Dixon went to Dock Green. It was a small patch of grass, hardly a lawn, at the edge of the dock. The dock itself was one where huge steamers came into port from faraway lands, carrying all sorts of exotic cargo. The cargo was mostly packed into wooden crates, which were winched from ship to dock by dockhands. When it was lunchtime, the dockhands sprawled on the green, the small patch of grass, and prised the lids off their Tupperwares and unscrewed the lids from their flasks. They ate their bloater paste sandwiches and drank their tea and while they chewed and swilled they talked to each other about the cargo they had winched ashore that morning. The wooden crates usually had lettering stencilled on their sides and tops describing what the crates contained. One might read FRUIT GUMS, another GIRAFFE BRAINS.
Leaning on a fence, smoking his pipe, Dixon listened carefully to the chitchat of the dockhands. He used to be a policeman. Now he was a spy. His mission was to find out what cargo had been winched ashore that morning and report back to his spymasters. His spymasters were shadowy figures who sat behind a big desk in an unlit room in a skyscraper in town. The room was unlit so that Dixon was unable to see them with any clarity and thus recognise them and thus be able to identify them at a later date if ever questioned.
Dixon could have just blundered around the dock and read the stencilled lettering on all the crates but he preferred to listen to the chitchat of the dockhands because he could not read. He used to be able to, when he was a policeman, but he had lost the ability. One day, one September day to be precise, he had been chasing a miscreant and lost his footing in a gutter and banged his head, and after banging his head he forgot everything he had ever known, even his own name, and where he lived, and how old he was, and what he did for a living, and how to read. In short, he was an amnesiac.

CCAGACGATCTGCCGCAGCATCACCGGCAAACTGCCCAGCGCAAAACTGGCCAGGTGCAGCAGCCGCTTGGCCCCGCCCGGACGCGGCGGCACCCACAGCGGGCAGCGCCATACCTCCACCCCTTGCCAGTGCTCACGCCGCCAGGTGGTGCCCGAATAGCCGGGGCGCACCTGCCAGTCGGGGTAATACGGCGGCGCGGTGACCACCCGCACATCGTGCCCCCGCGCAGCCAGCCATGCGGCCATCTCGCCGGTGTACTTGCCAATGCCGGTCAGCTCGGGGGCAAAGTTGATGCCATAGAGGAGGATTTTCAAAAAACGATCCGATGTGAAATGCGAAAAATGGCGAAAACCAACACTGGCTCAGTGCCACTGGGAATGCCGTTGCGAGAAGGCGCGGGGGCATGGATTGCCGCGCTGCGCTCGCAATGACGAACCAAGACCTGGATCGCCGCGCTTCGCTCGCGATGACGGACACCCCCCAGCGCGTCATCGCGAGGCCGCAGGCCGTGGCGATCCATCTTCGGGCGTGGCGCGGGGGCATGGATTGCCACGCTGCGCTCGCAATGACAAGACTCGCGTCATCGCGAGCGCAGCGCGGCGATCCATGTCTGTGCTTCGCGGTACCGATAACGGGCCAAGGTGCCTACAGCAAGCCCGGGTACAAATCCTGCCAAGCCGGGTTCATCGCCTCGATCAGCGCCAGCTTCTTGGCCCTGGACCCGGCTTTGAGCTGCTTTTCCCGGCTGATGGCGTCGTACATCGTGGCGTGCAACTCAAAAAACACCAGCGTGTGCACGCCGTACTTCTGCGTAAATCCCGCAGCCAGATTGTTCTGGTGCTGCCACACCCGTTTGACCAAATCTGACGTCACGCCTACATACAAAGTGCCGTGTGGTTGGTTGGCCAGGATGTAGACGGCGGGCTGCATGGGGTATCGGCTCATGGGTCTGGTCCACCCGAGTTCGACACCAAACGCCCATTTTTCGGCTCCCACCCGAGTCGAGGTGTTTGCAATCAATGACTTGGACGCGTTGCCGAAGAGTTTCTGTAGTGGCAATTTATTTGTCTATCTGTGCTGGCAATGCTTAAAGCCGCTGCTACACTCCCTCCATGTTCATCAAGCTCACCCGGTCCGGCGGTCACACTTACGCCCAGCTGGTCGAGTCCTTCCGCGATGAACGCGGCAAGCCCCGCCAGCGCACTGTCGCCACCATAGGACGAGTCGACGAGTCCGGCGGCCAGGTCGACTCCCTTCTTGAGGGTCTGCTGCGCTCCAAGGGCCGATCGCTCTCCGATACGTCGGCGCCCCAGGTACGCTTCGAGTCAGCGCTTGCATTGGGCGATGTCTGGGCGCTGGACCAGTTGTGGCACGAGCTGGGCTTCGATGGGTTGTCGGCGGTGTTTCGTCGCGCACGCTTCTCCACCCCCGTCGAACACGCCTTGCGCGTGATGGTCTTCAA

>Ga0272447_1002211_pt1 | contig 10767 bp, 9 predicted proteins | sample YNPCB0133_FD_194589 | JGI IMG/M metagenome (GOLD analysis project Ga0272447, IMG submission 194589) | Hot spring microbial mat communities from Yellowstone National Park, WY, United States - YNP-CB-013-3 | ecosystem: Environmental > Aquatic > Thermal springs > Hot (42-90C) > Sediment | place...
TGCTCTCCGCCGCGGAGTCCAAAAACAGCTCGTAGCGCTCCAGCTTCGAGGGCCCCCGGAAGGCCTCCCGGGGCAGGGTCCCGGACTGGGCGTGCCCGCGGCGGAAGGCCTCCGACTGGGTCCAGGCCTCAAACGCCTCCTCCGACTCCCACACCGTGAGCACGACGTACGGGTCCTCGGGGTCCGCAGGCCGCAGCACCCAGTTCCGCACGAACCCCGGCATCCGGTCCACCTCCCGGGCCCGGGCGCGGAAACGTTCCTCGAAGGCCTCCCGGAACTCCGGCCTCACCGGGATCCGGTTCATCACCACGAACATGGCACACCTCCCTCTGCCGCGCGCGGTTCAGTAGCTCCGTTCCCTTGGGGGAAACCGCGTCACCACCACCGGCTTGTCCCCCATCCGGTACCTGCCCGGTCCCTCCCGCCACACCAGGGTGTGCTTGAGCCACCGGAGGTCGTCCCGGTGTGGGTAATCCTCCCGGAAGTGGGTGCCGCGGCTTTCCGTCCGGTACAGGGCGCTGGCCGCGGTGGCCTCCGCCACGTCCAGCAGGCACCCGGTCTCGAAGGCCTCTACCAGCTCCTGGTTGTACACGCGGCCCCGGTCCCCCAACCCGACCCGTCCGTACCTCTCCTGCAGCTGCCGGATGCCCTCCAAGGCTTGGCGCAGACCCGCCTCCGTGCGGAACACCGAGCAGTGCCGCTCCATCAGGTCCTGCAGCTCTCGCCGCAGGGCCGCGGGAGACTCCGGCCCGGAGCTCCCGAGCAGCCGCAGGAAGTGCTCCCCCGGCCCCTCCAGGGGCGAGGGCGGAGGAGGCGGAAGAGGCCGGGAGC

One of the spymasters came to the clinic where Dixon had been put. To disguise his identity, the spymaster wore a mask and modified his voice with an electronic device. He offered Dixon a job at Dock Green. This day I am telling you about was Dixonâ€™s first day. While he was leaning against the fence smoking his pipe and listening to the dockhands, he forgot all about the unlit room in the skyscraper and the shadowy spymasters who had sent him on his mission. He became very interested in the fruit gums and giraffe brains and the winching mechanism and he walked on to the ship to take a closer look.
Dixon was still on the ship when it steamed out of port on its way to a far distant land to collect more cargo. One day, out in the middle of one of those big oceans that make up so much of the planetâ€™s surface, he received a bash on the head from a violent sailor. Then Dixon remembered everything. He remembered he was a policeman, so he tried to arrest the violent sailor for bashing him on the head. But the law of the land holds no sway at sea, and the shipâ€™s captain locked him up in a cabin until they made landfall.
The first land they came to was a tiny rock. The captain and the violent sailor took Dixon by the arms and legs and shoved him off the ship on to the rock. It was almost barren, encrusted with barnacles and other shelly denizens of the sea and rocks, but there was a small patch of grass. Dixon dubbed it Dock Green and fashioned a flag from his cravat and found a stick for a flagpole and planted his flag in the grass. And he devised a fishing rod and a bow and arrows and a desalination unit, for he was a resourceful policeman, and he ruled over his little kingdom, where there was never a whiff of crime, for many, many years.Â
NOTE : Younger readers, and those unfamiliar with British television of decades past, may like to know that an inaccurate adaptation of this story was the basis for a long running series.